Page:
“Sëbo, Grown Rhea, as you will. I will remain here, but as to- as to other matters you and I are to have a long talk. Solen’s promises still stand, despite his passing.” Tarinn walked away, lost from sight in a matter of seconds.
Rhea sighed, muttered darkly under her breath. “He puts his own wants above the safety of this village. Much has changed since the day Solen picked him to protect our dear T’keyah.” Aloud she added, “Wei münro non masu ?”
Immediately T’keyah sprang forward with the answer. Resting a hand gently against Rhea’s shoulder she whispered. “Send us! Kane and I will travel wherever you think we should go, we’ll say exactly what you think we should say and then we’ll come back with help. You and Doran can stay here to prepare the village. It is an easy choice, Mama.”
For long moments Rhea remained silent. Her mind tickled over rapidly, spinning, turning like the water mills straddling the river. Her unease and fear, as plain on her features as the nose on her face, was a marked contrast to T’keyah. The young Me’yahan seemed about ready to erupt with excitement. But in all truth there really was no other choice. Rhea’s gaze slid down to the ground. Nobody else was willing to go.
She sighed. “Get ready.”
T’keyah grinned, planting a heavy kiss on her mother’s cheek before running off. “Alabo re!” She called.
Kane watched her go, turning back to Rhea then and shaking his head. “She should stay here.” He muttered.
“I know.” Rhea nodded. At the surprised widening of Kane’s eyes she lowered her voice to elaborate. “I realise that it seems a little unwise sending a Fay into Gaea without the Final Lesson but I have very little choice otherwise. Doran and I are most trusted among the Growns and there is no one to take our place should we leave. T’keyah is the only person I could trust with you as I know that you to will take care of each other. I trust you too; I trust that you know enough of Gaea’s politics to be wary.”
“I didn’t mean to return.” Said Kane, taking his own turn to bow his head. “I meant to stay away, to relieve you of the trouble of constantly protecting me. If T’keyah comes with me I cannot do that. It won’t be safe. Please, please keep her here.”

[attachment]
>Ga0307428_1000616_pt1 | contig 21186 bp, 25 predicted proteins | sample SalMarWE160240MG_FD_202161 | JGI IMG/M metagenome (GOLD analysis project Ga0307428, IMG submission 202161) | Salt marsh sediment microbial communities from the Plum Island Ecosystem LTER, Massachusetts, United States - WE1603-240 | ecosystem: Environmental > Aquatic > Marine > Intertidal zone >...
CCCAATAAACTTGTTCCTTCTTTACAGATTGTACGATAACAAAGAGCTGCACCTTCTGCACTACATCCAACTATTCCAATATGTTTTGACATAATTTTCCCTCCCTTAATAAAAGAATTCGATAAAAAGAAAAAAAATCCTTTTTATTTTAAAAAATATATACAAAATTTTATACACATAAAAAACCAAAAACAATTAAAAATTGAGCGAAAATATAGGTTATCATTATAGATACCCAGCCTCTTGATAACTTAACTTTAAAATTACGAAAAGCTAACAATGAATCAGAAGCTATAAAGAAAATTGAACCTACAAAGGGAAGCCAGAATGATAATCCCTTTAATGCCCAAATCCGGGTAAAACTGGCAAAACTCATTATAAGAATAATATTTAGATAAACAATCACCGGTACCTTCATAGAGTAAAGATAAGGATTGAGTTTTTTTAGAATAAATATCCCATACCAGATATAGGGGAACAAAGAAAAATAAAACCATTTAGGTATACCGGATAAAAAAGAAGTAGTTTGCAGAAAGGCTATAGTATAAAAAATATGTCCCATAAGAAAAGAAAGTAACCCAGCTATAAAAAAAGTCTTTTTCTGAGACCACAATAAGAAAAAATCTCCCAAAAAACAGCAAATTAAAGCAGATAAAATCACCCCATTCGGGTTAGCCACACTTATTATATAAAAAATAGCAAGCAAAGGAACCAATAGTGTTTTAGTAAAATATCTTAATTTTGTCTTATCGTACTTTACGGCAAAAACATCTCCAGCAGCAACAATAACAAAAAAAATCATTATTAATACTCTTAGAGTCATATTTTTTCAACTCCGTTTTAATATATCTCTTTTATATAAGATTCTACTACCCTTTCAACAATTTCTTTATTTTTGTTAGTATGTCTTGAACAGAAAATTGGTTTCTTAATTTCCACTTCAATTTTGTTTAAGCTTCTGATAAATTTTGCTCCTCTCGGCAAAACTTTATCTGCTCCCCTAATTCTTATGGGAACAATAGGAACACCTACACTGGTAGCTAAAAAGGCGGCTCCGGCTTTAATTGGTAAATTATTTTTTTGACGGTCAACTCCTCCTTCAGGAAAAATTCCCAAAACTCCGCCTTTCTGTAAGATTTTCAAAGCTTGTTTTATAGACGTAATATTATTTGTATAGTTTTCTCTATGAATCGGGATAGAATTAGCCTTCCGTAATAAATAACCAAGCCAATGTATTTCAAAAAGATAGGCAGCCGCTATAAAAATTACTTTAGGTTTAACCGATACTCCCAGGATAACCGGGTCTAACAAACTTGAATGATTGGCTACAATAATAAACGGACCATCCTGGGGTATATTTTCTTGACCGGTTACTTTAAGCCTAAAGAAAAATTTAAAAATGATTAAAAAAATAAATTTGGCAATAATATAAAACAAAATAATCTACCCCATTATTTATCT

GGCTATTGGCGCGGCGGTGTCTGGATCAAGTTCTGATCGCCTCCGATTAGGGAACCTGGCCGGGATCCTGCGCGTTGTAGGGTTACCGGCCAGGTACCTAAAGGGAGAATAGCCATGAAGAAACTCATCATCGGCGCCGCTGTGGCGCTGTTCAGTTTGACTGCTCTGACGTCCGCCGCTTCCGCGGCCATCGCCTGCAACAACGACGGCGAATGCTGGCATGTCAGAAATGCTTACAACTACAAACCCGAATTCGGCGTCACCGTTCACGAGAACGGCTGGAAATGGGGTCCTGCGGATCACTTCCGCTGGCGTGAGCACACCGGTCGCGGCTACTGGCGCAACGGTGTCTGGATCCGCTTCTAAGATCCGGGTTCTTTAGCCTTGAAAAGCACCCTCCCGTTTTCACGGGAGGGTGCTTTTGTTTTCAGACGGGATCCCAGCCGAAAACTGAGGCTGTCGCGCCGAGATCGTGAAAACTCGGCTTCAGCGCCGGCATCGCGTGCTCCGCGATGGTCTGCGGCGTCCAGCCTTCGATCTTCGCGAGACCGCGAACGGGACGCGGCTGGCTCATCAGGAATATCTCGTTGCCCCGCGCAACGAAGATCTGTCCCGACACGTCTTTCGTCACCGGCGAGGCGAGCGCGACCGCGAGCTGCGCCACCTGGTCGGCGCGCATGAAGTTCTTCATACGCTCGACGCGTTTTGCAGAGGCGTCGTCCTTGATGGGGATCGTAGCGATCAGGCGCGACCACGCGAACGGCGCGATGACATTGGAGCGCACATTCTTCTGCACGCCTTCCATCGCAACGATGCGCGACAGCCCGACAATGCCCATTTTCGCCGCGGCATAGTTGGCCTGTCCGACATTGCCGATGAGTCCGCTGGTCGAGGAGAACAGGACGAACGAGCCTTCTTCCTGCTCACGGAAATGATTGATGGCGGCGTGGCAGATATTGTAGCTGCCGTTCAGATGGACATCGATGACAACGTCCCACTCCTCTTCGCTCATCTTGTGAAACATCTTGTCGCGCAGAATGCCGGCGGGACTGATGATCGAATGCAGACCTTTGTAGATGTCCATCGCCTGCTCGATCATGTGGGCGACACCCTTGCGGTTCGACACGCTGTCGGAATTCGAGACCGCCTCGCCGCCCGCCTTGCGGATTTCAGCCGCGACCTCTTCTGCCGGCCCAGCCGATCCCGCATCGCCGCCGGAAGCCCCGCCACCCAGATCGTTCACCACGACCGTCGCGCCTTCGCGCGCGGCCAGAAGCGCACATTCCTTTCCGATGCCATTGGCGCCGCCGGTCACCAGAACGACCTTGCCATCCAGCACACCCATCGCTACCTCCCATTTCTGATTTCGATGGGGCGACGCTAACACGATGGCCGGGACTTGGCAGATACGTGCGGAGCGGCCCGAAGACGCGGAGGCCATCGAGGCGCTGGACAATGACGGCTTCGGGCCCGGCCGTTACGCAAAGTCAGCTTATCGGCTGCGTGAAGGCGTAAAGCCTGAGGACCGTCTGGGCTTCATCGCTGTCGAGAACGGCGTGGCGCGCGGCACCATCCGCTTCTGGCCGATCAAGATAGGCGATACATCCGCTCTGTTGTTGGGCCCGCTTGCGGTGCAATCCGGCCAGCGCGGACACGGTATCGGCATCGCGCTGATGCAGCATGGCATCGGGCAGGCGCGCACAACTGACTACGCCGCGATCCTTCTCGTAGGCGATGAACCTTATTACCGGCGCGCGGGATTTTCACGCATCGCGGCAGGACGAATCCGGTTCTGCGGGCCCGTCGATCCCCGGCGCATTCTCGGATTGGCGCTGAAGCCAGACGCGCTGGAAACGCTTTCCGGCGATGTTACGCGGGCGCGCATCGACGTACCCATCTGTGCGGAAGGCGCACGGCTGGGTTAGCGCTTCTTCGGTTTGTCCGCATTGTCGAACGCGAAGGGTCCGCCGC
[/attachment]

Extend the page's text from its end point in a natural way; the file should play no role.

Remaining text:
“Stay away?” The Grown’s response was sudden, violent and most unexpected. Spinning on her heel, she raised her hand and slapped Kane roughly about the face with it. She followed that slap with another, laying her hand to his other cheek. Steam curled around her ears as she let her anger get the better of her. “You would do that to T’keyah?!” She demanded, her voice breaking with fury and sheer incredulity. A tiny wisp of steam floated passed her face. “You would break her heart like that? You are as a brother to her, Kane, even were the entire village against you, you must remember that. I never took you for a selfish man.”
Dropping his head lower, Kane felt a tear slip down his cheek. He brushed it away; why should he shame himself even further? “I don’t want to leave her – she is only thing here that makes my life bearable – but Tarinn is right. I am a danger to Ohem looking as I do. I must stay away from you.”
“No.” Rhea raised Kane’s head with the tip of her finger. She planted a tender kiss on his forehead. “No. You will take T’keyah and you will travel to Droll Lothe. The journey should take little more than a day. Ride there, tell them everything and then appeal for help. Then you will ride back here to live with your family. We are your family, Kane; no matter what your colouring is.” She stared deeply at him, forcing his blue eyes upwards to meet her dark ones. “We are Me’yahans. There is few enough of us left – you know that – don’t let fear take our number down even further. Don’t let fear deprive both you and T’keyah of your best friends.”
“I’ll get ready.” Patting Rhea’s hands, Kane turned and slowly walked away.

About Ileandra Young

I'm a thirty-*mumbles* year old (purple loving, cheese worshipping) author of fantasy, juggling a pair of beautiful twin boys with my burning desire to make up stories and write them all down. When I get the chance, I play games, listen to music, and in days long past I even ran a radio show. Though I occasionally write non-fiction, my heart lives in fantasy and my debut novel, Silk Over Razor Blades is now available through Amazon along with part two of the trilogy, Walking The Razor's Edge.
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3 Responses to My Writing: Novels

  1. Pingback: My Writing: Intro | Writing: A Conversation Without Interruptions

  2. Writerlious says:

    My heart is in novel-writing too. I almost can’t even bring myself to work on short stories –it’s like birthing an arm instead of an entire baby (um…that was gross, sorry). But in any event, I totally get your love for the novel! Writing a full-length novel is an experience like no other. 🙂